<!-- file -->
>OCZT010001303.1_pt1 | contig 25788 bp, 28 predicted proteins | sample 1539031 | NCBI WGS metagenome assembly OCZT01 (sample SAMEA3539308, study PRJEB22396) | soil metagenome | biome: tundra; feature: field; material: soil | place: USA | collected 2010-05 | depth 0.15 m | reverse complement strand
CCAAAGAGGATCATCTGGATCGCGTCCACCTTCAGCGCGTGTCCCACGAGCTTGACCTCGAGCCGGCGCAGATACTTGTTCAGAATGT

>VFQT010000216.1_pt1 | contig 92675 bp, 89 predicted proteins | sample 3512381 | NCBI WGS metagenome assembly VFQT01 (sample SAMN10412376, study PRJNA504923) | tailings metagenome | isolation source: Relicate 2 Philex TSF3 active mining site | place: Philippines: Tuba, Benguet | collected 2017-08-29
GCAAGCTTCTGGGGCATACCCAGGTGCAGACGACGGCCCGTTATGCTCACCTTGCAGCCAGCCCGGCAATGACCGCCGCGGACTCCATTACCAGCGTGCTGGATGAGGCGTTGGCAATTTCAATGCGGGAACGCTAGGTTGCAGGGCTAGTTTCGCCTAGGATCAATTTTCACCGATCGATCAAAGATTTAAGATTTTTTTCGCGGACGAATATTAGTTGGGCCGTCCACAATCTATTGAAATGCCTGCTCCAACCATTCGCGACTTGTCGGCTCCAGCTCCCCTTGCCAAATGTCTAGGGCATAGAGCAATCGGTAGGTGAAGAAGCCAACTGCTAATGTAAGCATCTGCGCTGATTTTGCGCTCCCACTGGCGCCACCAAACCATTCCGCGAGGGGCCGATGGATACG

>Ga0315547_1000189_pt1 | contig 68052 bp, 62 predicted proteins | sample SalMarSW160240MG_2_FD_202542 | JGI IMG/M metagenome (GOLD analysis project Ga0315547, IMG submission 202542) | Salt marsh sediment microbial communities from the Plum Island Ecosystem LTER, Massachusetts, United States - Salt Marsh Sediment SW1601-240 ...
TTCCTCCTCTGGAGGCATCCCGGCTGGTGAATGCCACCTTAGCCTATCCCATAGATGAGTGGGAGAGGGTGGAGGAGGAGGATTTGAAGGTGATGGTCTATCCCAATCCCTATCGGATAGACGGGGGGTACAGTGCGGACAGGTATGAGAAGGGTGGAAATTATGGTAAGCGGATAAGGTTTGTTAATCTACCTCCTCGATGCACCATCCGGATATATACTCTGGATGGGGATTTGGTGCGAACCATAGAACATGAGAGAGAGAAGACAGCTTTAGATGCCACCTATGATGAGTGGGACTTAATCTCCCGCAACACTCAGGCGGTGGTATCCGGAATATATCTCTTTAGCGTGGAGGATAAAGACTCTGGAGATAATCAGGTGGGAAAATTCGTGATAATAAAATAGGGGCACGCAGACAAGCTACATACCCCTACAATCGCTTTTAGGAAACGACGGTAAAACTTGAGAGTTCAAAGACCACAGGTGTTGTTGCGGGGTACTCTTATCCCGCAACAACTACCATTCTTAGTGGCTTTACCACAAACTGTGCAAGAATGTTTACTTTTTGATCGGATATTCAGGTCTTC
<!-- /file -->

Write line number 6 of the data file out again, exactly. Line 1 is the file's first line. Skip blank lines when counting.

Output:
TTCCTCCTCTGGAGGCATCCCGGCTGGTGAATGCCACCTTAGCCTATCCCATAGATGAGTGGGAGAGGGTGGAGGAGGAGGATTTGAAGGTGATGGTCTATCCCAATCCCTATCGGATAGACGGGGGGTACAGTGCGGACAGGTATGAGAAGGGTGGAAATTATGGTAAGCGGATAAGGTTTGTTAATCTACCTCCTCGATGCACCATCCGGATATATACTCTGGATGGGGATTTGGTGCGAACCATAGAACATGAGAGAGAGAAGACAGCTTTAGATGCCACCTATGATGAGTGGGACTTAATCTCCCGCAACACTCAGGCGGTGGTATCCGGAATATATCTCTTTAGCGTGGAGGATAAAGACTCTGGAGATAATCAGGTGGGAAAATTCGTGATAATAAAATAGGGGCACGCAGACAAGCTACATACCCCTACAATCGCTTTTAGGAAACGACGGTAAAACTTGAGAGTTCAAAGACCACAGGTGTTGTTGCGGGGTACTCTTATCCCGCAACAACTACCATTCTTAGTGGCTTTACCACAAACTGTGCAAGAATGTTTACTTTTTGATCGGATATTCAGGTCTTC